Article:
Key Points:

When I was a kid at primary school in the 1960s, the whole school would get called out on Anzac Day and lined up to hear old geezers talking about Gallipoli. It seemed like we stood wilting for hours in the hot sun hearing how "our boys" died for King and Country. I remember thinking uncharitably that when all the old soldiers died of old age we wouldn't have to keep doing this every year. The best part was hearing the bugle which signalled the parade was over and we could troop back to class.

Now, all the Great War veterans are indeed dead but it seems Anzac ceremonies have only got stronger. A lot has been made about the younger generations "taking the torch" from their great-grandparents and taking a day out to remember their sacrifice. Some right-wing politicians have got so swept up in this reverence that they are suggesting we should make Anzac Day our national day.

I suppose the myth of Waitangi Day - celebrating the signing of a treaty between Maori and the British proclaiming partnership and equality for all - doesn't wash as well as it used to. So, having another day to celebrate our nationhood is rather attractive. But the Anzac Day story is just another myth that makes us feel warm inside. The truth behind Anzac Day is dirty and sordid.

The New Zealand ruling establishment last century couldn't wait to snap to attention to support Imperial Britain. In 1900, in New Zealand's first imperialist adventure, they sent their sons off to South Africa to kill the Boers who were fighting an independence war against Britain. New Zealand troops were part of the invading army which set up concentration camps that caused the deaths of thousands of women and children. When the call came again from Mother England to fight the Germans, we couldn't volunteer our sons fast enough.

Ordinary New Zealanders who declined to slaughter other human beings on behalf of European feudal rulers were imprisoned. Some were even shipped off to war anyway.

The combining of Australian and New Zealand soldiers into the same army corps was a decision made in England. Anzacs were sent to the French trenches to replace the hundreds of thousands of young Europeans already slaughtered there. But on the way there, the British Generals let the colonials in on their true destination - Gallipoli.

Trench warfare in France and Belgium is what most of the world remembers about World War I. The purpose of the war was which European countries would win global domination. The war was fought to get control of the collapsing Ottoman Empire; an empire including most of what we call the Middle East. Why? Because that's where the oil was. It seems nothing much has changed in 100 years. Western meddling in the Middle East has a long and tragic history.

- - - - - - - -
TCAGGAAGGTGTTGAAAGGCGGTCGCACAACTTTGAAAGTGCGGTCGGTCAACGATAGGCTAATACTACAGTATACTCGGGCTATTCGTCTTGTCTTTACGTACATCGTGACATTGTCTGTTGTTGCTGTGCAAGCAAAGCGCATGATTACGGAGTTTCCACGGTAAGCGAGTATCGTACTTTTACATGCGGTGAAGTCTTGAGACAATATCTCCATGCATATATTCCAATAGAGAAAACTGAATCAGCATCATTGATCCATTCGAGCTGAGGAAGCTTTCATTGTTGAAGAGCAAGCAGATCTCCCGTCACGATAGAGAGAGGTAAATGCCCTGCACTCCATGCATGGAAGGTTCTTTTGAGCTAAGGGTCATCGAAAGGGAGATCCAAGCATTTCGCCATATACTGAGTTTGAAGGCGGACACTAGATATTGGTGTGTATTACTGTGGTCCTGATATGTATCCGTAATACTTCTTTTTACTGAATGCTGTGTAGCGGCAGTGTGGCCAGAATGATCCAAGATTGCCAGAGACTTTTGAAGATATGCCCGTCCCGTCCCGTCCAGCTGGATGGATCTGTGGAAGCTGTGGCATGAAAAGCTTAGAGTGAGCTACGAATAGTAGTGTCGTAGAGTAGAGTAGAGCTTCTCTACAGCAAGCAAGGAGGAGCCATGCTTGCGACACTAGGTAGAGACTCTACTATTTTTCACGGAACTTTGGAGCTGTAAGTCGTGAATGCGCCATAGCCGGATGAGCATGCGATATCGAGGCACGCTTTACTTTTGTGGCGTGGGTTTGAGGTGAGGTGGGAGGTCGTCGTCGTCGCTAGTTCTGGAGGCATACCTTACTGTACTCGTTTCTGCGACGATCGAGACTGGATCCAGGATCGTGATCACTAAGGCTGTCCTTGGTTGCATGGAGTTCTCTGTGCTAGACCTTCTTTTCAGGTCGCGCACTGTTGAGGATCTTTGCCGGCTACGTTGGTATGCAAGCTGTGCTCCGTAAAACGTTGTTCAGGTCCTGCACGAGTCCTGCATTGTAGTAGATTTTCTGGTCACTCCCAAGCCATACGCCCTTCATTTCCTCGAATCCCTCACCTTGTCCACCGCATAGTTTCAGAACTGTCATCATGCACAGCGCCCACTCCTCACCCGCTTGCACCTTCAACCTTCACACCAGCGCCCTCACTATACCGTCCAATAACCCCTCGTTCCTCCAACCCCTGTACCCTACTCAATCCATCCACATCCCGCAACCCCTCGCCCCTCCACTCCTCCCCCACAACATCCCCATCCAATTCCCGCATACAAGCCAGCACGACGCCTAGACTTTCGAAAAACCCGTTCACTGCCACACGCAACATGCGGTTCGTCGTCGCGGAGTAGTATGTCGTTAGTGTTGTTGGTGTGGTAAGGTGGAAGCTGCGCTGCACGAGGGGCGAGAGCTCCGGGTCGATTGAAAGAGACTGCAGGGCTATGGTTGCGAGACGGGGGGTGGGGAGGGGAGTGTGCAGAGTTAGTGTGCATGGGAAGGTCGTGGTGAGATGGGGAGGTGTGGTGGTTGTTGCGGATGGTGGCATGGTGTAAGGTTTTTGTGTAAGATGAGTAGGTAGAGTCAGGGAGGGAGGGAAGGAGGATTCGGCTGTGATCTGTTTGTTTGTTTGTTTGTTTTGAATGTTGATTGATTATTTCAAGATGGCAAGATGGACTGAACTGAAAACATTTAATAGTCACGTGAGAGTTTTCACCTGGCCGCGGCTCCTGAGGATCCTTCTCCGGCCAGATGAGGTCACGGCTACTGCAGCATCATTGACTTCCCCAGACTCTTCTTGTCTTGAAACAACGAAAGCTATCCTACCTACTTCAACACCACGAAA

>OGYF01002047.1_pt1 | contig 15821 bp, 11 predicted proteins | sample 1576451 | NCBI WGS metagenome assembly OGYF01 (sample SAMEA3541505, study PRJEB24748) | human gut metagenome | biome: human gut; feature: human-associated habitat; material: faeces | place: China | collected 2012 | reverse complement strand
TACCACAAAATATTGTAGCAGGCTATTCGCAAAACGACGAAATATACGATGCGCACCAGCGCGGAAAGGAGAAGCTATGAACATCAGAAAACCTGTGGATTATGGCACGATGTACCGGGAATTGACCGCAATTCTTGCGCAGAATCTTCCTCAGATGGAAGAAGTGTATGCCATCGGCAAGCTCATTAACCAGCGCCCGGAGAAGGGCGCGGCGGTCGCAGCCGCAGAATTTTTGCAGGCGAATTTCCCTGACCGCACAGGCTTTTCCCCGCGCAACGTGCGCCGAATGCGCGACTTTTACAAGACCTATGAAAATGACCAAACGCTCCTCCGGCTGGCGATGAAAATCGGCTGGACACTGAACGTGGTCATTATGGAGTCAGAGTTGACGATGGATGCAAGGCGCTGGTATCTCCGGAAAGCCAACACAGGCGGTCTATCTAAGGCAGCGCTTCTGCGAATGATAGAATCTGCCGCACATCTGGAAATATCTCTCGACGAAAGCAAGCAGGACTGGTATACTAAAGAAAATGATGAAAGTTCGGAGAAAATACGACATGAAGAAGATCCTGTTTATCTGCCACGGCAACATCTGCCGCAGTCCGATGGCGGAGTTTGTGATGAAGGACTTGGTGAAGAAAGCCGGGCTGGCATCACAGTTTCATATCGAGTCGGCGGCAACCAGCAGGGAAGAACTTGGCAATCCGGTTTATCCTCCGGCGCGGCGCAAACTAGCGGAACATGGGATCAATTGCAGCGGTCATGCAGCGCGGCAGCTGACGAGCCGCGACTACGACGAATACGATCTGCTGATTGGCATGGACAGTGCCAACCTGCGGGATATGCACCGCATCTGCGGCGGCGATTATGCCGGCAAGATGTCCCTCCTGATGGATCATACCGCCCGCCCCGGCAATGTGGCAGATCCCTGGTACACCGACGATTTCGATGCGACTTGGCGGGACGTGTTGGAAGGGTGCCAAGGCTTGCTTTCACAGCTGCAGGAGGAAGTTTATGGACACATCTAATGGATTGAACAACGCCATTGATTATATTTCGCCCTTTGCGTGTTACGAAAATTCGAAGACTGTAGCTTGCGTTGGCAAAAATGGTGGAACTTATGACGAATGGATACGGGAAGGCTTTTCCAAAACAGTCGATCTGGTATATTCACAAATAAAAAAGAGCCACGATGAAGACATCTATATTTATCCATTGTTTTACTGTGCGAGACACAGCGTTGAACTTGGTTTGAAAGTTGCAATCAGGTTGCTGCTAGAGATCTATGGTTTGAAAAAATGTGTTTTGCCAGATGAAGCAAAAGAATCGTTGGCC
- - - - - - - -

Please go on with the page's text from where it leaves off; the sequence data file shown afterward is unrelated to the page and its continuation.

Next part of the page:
So the British sent the Anzacs, with hundreds of thousands of other allied armies, to invade Turkey. Of course, as we know, it was a complete disaster, and "Little Johnnie Turk" kicked our butt hard. Eventually our soldiers slunk off to France where the incompetent members of the British ruling class continued to send them to pointless deaths. In fact, New Zealanders were among the top casualties per head of population.

When our politicians lay claim to the sacrifice and bravery of our soldiers on Anzac Day, let's not forget most of these men didn't have much choice. New Zealand troops were a conscripted army and our then government allowed British firing squads to execute New Zealanders who wouldn't fight. Many members of the first Labour Cabinet in 1935 actively opposed this war and went to jail for it. Several prominent Maori leaders were also imprisoned because they actively campaigned to stop Maori being conscripted. Much of the bravery shown was by people who refused to join this insanity and suffered mightily for it. It's a reflection of the real mood of New Zealanders when, after the war, they elected these war opponents to Government.

Even the folklore of Gallipoli of Kiwi and Aussie mateship didn't become part of the agreed story until after the war. After all, our political masters needed New Zealanders to think something good had come out of Gallipoli and to feel better about allowing stupid Brits to get us killed invading someone else's country.

In the end, our sacrifice helped our colonial masters come out of the war reasonably well. Britain and France divided the Middle East up between them into specially designed new colonies. New puppet rulers were then imposed on the local inhabitants once they had signed oil deals with the victors. Almost all the current mess between rival communities in the Middle East can be tracked back to this point. The sad thing is, Britain and the US are making the same mistakes that were made 100 years ago.

Don't get me wrong though. Remembering the fallen in pointless wars is a good thing. I recommend a good dose of Wilfred Owens' poems to really honour the dead and the fruitlessness of war rather than scripted platitudes of politicians we get on Anzac Day.

If we really take the Anzac message seriously we should be campaigning to get Western troops, including ours, out of the Middle East now. Ninety years ago we supported an invasion of the Middle East for oil. We still are.

Lest we forget? Get real; we never got the story correct first time.